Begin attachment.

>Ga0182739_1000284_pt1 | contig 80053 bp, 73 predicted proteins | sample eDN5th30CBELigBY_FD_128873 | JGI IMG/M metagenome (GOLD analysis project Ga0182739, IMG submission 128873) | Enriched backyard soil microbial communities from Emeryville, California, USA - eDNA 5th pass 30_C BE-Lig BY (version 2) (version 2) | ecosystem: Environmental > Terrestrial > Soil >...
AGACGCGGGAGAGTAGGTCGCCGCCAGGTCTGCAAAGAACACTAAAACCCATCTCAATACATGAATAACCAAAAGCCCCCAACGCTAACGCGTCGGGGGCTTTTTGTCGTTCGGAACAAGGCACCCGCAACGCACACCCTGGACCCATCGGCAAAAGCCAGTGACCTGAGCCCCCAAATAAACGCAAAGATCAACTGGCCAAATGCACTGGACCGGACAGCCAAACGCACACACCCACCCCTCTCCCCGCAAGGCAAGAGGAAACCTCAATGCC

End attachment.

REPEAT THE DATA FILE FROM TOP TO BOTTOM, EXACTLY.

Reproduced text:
>Ga0182739_1000284_pt1 | contig 80053 bp, 73 predicted proteins | sample eDN5th30CBELigBY_FD_128873 | JGI IMG/M metagenome (GOLD analysis project Ga0182739, IMG submission 128873) | Enriched backyard soil microbial communities from Emeryville, California, USA - eDNA 5th pass 30_C BE-Lig BY (version 2) (version 2) | ecosystem: Environmental > Terrestrial > Soil >...
AGACGCGGGAGAGTAGGTCGCCGCCAGGTCTGCAAAGAACACTAAAACCCATCTCAATACATGAATAACCAAAAGCCCCCAACGCTAACGCGTCGGGGGCTTTTTGTCGTTCGGAACAAGGCACCCGCAACGCACACCCTGGACCCATCGGCAAAAGCCAGTGACCTGAGCCCCCAAATAAACGCAAAGATCAACTGGCCAAATGCACTGGACCGGACAGCCAAACGCACACACCCACCCCTCTCCCCGCAAGGCAAGAGGAAACCTCAATGCC